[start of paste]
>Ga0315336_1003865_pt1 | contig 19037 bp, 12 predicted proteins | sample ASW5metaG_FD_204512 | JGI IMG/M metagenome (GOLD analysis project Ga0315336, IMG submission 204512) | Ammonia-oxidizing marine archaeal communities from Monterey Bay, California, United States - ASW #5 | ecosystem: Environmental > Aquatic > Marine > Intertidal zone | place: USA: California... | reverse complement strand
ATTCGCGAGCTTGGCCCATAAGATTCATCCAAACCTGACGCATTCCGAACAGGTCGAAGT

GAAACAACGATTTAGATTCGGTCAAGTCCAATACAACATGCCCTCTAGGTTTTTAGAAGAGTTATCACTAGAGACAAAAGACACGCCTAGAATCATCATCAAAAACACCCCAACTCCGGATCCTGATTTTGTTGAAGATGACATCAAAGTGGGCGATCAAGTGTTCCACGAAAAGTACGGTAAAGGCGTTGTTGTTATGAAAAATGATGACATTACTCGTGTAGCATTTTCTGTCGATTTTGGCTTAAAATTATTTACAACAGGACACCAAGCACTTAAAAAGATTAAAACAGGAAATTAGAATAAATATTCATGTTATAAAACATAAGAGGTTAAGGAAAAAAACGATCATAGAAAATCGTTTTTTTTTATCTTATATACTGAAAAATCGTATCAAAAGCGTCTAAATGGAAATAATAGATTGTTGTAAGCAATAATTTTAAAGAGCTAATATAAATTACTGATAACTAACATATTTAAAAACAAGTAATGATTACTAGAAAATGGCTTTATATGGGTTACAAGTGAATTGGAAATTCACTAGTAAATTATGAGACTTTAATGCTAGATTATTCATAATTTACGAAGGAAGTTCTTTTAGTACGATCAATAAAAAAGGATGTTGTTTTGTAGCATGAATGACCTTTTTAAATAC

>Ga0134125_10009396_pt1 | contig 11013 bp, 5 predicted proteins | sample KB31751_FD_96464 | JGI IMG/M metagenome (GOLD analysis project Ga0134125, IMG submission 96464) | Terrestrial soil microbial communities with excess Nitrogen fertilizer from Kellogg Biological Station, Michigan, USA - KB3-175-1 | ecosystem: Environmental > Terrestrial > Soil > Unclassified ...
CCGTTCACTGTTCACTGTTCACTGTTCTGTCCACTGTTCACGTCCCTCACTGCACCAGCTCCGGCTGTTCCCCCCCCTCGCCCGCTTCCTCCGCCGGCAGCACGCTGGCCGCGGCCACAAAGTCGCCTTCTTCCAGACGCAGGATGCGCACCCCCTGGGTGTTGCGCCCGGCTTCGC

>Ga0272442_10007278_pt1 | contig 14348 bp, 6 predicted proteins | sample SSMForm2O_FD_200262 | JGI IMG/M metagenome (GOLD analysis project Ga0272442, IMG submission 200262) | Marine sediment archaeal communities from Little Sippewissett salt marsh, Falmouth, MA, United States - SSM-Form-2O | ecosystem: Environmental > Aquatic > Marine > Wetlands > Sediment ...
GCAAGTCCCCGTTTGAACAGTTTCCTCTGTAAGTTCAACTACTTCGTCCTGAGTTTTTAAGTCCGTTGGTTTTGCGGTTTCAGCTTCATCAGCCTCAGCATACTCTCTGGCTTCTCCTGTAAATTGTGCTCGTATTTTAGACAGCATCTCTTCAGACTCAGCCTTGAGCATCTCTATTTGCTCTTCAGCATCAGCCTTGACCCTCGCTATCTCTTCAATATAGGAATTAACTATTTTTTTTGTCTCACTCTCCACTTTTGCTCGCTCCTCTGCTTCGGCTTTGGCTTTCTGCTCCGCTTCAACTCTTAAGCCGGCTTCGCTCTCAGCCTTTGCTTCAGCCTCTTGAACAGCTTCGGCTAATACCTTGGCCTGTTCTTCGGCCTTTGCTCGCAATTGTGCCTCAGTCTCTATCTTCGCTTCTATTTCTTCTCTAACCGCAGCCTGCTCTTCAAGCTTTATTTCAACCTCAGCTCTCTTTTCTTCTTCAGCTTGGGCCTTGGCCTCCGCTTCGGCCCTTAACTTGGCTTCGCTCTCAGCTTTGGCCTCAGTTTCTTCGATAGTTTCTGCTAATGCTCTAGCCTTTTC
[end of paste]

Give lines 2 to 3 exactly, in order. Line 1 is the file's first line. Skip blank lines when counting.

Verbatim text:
ATTCGCGAGCTTGGCCCATAAGATTCATCCAAACCTGACGCATTCCGAACAGGTCGAAGT

GAAACAACGATTTAGATTCGGTCAAGTCCAATACAACATGCCCTCTAGGTTTTTAGAAGAGTTATCACTAGAGACAAAAGACACGCCTAGAATCATCATCAAAAACACCCCAACTCCGGATCCTGATTTTGTTGAAGATGACATCAAAGTGGGCGATCAAGTGTTCCACGAAAAGTACGGTAAAGGCGTTGTTGTTATGAAAAATGATGACATTACTCGTGTAGCATTTTCTGTCGATTTTGGCTTAAAATTATTTACAACAGGACACCAAGCACTTAAAAAGATTAAAACAGGAAATTAGAATAAATATTCATGTTATAAAACATAAGAGGTTAAGGAAAAAAACGATCATAGAAAATCGTTTTTTTTTATCTTATATACTGAAAAATCGTATCAAAAGCGTCTAAATGGAAATAATAGATTGTTGTAAGCAATAATTTTAAAGAGCTAATATAAATTACTGATAACTAACATATTTAAAAACAAGTAATGATTACTAGAAAATGGCTTTATATGGGTTACAAGTGAATTGGAAATTCACTAGTAAATTATGAGACTTTAATGCTAGATTATTCATAATTTACGAAGGAAGTTCTTTTAGTACGATCAATAAAAAAGGATGTTGTTTTGTAGCATGAATGACCTTTTTAAATAC